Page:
The limits to what we can do with food are fading. It is not that we can do so much more. The first characteristic of change is increasing precision. Next quantity is growing. Thirdly food is getting better. Not necessarily in that order. We have yet to master waste. 

Technology is subject to fashion. Robots may replace us, but then they may not. Artificial Intelligence understands us by studying big data, or maybe it doesn’t. 3D-printers create the unimaginable: the beauty of a chocolate hollow dragon. What they make is just a bit different. Biotechnology provides radical change. We’ll have to try and see. 

Genetic technology holds promises. It is not all that new. Look at all the pets and cattle and tulips. The advantages concern reduction of pesticides and quality improvement. The disadvantages concern monopolies and lack of transparency.   

We can grow meat without animals. That could be a solution of some kind. On the other hand, it could also be a gimmick. We’re so smart. 



Farming is torn between extremes. Food grows on extended stretches of land. Food grows in the ocean. Food grows in back yards. Food grows in greenhouses. Food grows in urban machines. Farms become tourist attractions. Agriculture is a balancing act. 

There is a market with desires. Health imposes minimum requirements. The climate enforces limitations. Financial systems are ruthless. Farming is also a beautiful painting. Austere men and women work the land providing us with grain, fruit and meat. Or they are strong men handling nets on rough waters. We eat romance. 

Most food is sold in bags and boxes, transparent or with clear pictures on them. Imperfections are not allowed or turned into gimmicks. The task of food is contributing to your identity. Food origin gets blurred in the process. We consume packaging.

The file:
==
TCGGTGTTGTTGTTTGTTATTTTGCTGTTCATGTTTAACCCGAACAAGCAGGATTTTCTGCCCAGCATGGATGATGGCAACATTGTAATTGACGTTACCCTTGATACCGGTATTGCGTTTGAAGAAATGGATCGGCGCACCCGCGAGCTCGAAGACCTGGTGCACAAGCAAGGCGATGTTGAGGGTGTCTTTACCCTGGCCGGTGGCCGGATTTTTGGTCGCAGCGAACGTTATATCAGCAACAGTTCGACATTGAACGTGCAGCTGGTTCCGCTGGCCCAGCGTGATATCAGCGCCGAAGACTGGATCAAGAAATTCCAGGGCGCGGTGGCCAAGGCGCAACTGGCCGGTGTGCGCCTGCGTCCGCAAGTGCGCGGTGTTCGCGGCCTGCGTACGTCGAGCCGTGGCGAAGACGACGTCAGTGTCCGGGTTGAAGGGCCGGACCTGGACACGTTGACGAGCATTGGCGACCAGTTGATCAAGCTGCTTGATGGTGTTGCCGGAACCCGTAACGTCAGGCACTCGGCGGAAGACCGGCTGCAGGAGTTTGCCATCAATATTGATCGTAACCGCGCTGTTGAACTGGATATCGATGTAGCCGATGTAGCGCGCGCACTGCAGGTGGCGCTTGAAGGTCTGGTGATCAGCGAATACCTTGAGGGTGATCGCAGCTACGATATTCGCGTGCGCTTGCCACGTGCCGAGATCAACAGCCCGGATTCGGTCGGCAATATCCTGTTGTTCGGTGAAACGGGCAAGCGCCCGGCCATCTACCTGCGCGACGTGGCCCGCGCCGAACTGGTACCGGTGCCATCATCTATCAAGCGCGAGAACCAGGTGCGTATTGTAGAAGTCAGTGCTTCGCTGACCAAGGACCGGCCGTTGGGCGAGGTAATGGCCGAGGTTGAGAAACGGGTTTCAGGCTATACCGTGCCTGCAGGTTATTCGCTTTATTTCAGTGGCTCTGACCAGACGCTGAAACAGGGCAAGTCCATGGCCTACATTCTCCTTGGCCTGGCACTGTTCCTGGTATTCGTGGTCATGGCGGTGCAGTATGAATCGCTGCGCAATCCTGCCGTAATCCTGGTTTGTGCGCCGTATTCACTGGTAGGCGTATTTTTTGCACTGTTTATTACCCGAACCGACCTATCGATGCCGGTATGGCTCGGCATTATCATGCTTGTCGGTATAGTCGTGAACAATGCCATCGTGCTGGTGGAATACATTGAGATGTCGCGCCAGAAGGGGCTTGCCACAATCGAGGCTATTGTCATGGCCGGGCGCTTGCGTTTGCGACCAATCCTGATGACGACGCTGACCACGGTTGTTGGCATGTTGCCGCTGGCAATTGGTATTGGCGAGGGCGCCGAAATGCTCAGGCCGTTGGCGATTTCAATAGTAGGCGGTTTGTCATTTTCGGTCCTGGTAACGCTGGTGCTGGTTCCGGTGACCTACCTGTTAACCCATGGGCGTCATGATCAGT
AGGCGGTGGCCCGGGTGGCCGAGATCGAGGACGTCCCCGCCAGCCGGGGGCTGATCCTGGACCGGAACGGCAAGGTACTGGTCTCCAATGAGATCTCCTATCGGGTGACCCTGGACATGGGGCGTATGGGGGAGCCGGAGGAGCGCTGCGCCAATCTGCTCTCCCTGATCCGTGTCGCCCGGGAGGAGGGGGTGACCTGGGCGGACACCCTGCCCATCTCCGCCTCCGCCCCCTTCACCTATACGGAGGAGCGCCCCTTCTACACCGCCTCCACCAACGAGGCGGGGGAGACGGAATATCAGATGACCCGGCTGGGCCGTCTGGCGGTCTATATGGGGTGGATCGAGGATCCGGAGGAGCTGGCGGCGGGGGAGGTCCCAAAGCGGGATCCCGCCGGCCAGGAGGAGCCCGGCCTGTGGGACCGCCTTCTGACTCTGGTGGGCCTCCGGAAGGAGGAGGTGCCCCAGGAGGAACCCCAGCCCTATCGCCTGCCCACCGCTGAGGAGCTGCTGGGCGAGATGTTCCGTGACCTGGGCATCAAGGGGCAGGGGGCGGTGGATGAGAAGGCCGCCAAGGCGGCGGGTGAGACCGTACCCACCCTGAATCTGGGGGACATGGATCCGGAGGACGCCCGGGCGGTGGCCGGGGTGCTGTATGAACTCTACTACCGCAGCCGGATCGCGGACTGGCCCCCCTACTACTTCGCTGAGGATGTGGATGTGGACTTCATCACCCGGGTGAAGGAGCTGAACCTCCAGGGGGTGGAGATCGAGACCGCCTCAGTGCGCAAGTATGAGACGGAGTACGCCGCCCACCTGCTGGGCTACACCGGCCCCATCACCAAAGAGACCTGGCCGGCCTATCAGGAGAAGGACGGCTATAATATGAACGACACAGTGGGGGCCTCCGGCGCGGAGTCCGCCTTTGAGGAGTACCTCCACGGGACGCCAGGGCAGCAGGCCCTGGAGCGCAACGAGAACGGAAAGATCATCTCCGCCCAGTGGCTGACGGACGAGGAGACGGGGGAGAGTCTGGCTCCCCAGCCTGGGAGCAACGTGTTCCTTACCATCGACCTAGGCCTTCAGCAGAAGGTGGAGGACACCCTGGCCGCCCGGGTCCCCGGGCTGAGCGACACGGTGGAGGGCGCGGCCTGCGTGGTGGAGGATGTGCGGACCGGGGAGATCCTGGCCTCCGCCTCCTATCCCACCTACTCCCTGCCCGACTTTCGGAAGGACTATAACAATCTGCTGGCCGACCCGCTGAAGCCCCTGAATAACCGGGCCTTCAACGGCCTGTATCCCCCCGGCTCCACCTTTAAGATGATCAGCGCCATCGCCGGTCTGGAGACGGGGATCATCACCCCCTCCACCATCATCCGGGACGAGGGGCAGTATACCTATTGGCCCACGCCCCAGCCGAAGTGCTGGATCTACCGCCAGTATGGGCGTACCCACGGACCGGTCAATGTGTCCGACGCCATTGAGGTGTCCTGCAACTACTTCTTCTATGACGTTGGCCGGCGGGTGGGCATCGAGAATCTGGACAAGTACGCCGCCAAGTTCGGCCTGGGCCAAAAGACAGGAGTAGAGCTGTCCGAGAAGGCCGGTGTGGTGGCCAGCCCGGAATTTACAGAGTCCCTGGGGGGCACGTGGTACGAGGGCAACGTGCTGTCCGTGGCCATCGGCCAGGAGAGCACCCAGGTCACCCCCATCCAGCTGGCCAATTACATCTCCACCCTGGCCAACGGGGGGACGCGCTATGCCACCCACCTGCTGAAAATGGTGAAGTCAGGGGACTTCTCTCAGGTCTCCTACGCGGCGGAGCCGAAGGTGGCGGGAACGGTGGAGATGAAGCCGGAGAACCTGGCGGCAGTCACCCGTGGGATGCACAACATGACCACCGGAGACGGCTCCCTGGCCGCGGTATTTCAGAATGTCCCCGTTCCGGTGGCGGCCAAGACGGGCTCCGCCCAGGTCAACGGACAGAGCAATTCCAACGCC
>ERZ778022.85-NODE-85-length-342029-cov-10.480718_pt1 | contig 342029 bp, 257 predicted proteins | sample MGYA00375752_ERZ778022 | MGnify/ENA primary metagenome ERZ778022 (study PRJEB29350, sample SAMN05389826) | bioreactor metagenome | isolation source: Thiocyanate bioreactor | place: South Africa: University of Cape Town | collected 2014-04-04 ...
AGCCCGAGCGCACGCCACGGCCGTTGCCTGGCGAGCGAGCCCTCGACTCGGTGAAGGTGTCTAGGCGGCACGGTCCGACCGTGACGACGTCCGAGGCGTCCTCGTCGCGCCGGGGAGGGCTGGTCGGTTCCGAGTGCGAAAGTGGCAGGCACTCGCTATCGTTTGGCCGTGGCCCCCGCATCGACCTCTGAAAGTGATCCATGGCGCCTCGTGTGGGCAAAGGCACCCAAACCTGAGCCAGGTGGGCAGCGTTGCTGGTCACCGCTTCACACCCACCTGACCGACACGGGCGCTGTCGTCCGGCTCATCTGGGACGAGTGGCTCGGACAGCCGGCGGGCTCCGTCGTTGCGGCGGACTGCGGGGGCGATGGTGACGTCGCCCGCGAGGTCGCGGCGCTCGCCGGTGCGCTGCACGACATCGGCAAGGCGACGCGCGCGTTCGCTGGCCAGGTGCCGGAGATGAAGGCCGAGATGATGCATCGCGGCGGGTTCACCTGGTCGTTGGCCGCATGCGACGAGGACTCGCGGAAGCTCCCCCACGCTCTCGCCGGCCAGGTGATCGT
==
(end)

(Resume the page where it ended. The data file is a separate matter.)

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No this is not a matter of recipes. Maybe we need an evolving three-dimensional map, to monitor what’s cooking and where. Everyone involved can react in their own way. Scientists can extract research themes. Designers can propose applications. Consumers can wonder. Artists can turn everything around. Everybody eats anyway. 

The map shows where and what and why and how. The map shows success and failure and all in between. The map is a joy to look at. 


Culture and identity generate small differences between remarkably similar groups. What people eat depends on where they live and how much they can afford. The more people can afford the more varied their diet will be. Increasing variation tends be detrimental to contrast. Globalization renders us both richer in style and poorer in compelling extremes. 

Transportation allows one to eat out, on holidays very far out. Food travels too, very far and very fast by airplane or slow and nearby with delivery services or food trucks.  Food and people are getting closer. Transportation and effort go unnoticed underneath a blanket of appetite and satiation. Waste disposal does this as well. Handling abundance is standard procedure. 

Fragmentation is all the rage. We have countries, groups, tribes, families, individuals. Eating behaviour follows suit. You do your own thing. You are obliged to be yourself. Addicted to screens people eat alone. Food grows in refrigerators. Harvest and heat and eat. Salads don’t need heat. They’re considered healthy.